Updated: May 30
On the occasion of O’s second Foundation Day, on 31 March 2023, when artist Gigi Scaria and Dr. (Cdr) Arnab Das came together for the first time, to shine some light on underwater habitat degradation, they seemed the unlikeliest of allies to work together. The differences in their respective backgrounds — Art and Science — seemed stark and glaring to the audience in attendance that they were voiced loudly and clearly.
Although it is sensing the urgency of action needed to prevent greater global temperature rises that O insisted on striking an alliance with the seemingly unlikeliest of partnerships — Art and Science, on this particular occasion, represented by Gigi and Arnab respectively — the bewilderment clearly is indicative of the journey to the promised land as one that is bound to be long and hard. We can afford to have the journey be hard but not long because we are, as is, way behind schedule, and still are only playing catch up, with our present efforts at combating climate crisis.
It is now more than ever before and, in the process of specialisation, we understand our world, its peoples, cultures, beliefs and all things in fragments, in isolation, causing our perception and understanding of the world to be rather Western, biased, and conservative.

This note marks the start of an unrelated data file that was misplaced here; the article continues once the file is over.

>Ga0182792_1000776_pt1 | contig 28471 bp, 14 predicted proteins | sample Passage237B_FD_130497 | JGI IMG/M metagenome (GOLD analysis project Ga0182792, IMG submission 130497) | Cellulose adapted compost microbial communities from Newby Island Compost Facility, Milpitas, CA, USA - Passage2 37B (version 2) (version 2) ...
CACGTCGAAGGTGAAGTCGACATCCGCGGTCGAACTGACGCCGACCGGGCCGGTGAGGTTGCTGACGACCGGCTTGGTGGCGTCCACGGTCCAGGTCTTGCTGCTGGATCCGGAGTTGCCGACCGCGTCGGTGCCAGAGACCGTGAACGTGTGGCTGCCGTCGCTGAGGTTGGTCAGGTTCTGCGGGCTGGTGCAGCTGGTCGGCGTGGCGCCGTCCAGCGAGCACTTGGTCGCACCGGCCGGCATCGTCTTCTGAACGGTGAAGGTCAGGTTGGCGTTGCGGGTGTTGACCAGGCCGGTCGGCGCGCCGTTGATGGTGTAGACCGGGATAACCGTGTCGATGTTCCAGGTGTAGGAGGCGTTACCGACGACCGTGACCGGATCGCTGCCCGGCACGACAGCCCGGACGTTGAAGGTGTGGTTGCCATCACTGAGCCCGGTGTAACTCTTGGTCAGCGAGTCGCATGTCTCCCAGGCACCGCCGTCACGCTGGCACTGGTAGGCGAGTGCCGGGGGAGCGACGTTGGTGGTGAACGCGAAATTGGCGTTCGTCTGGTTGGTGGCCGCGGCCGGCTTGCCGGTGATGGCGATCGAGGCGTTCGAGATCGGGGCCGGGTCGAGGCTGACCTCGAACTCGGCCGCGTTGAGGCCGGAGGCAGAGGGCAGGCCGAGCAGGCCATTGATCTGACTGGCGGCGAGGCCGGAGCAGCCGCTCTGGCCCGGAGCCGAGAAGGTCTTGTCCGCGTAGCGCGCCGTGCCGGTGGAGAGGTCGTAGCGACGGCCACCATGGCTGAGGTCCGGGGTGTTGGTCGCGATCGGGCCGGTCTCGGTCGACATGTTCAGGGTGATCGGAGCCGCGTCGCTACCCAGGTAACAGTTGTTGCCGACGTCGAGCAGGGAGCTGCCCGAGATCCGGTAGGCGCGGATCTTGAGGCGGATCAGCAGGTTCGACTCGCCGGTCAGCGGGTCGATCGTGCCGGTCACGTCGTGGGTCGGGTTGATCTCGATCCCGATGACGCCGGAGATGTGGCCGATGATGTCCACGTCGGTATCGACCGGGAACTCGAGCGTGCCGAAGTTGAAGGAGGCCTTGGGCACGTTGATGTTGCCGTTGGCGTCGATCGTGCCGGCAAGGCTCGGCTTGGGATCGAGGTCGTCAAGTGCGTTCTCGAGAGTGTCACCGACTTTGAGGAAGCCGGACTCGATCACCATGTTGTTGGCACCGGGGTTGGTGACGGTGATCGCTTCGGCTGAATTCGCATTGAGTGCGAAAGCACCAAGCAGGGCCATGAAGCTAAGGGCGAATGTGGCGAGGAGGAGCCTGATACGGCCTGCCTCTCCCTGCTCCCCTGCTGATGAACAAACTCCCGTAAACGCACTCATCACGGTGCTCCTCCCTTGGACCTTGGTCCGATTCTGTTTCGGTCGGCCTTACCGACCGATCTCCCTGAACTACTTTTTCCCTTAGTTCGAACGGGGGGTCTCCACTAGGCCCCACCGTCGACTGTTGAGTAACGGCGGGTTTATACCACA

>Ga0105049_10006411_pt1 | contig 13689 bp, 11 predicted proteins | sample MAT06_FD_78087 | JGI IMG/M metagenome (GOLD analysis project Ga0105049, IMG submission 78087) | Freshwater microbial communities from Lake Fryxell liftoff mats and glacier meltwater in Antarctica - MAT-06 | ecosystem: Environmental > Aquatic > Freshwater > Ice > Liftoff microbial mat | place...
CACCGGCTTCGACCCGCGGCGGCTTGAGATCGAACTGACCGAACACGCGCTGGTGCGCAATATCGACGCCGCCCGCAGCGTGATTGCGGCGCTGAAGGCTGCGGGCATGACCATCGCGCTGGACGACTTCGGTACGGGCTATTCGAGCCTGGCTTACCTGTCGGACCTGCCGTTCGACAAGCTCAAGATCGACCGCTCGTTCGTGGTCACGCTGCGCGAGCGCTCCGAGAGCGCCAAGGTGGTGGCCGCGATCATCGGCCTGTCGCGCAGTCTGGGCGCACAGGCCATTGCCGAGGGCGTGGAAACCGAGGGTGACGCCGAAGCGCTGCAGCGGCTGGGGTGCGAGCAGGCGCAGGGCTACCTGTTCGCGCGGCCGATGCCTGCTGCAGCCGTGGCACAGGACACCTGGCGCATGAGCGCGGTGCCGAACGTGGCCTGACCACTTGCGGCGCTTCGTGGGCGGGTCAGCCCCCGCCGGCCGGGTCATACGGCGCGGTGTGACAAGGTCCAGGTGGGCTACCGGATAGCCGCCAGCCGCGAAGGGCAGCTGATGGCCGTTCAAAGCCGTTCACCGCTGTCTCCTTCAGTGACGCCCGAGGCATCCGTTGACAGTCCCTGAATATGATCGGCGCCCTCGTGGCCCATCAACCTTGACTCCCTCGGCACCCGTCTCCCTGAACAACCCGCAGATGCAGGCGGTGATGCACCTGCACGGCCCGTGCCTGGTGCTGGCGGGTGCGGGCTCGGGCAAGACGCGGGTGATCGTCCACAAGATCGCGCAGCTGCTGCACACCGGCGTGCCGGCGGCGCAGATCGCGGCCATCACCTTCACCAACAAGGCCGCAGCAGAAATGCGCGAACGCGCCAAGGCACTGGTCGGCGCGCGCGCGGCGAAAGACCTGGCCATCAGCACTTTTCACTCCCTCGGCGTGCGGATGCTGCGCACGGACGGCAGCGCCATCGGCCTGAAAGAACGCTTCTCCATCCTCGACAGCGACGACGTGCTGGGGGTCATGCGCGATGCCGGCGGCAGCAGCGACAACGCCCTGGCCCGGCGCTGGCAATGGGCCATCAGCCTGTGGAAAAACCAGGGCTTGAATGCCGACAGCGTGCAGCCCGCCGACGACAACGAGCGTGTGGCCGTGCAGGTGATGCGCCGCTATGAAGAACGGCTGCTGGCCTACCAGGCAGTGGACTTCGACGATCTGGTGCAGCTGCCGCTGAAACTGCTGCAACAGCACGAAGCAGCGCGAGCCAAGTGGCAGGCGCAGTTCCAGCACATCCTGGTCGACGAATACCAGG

What is preventing us from getting ahead or reversing climate change? A precise answer is the culture of specialisation. It is now more than ever before and, in the process of specialisation, we understand our world, its peoples, cultures, beliefs and all things in fragments, in isolation, causing our perception and understanding of the world to be rather Western, biased, and conservative. When sustainability is approached sans Art it is a conservative, an unprogressive, a traditionalist approach — one that is bound to fail.
It, indeed, is easier to demolish physical structures and build new ones but rather challenging to inspire growth and transformation beyond the constraints of conditioned minds. To dismantle the belief that art and science are very different from each other and are opposite ends of a spectrum would need concerted effort. Considering how late in the day we are in addressing the oneness in art and science disciplines, especially at ensuring successful environmental and corporate sustainability, it is necessary that we have all the resources it takes to hurriedly make amends and tackle climate crisis.
Furthermore, it is important to know what we are up against — Competing and complex narratives and perspectives on sustainability, on integration, on race, on gender, on religion, on region, on culture and even on resources.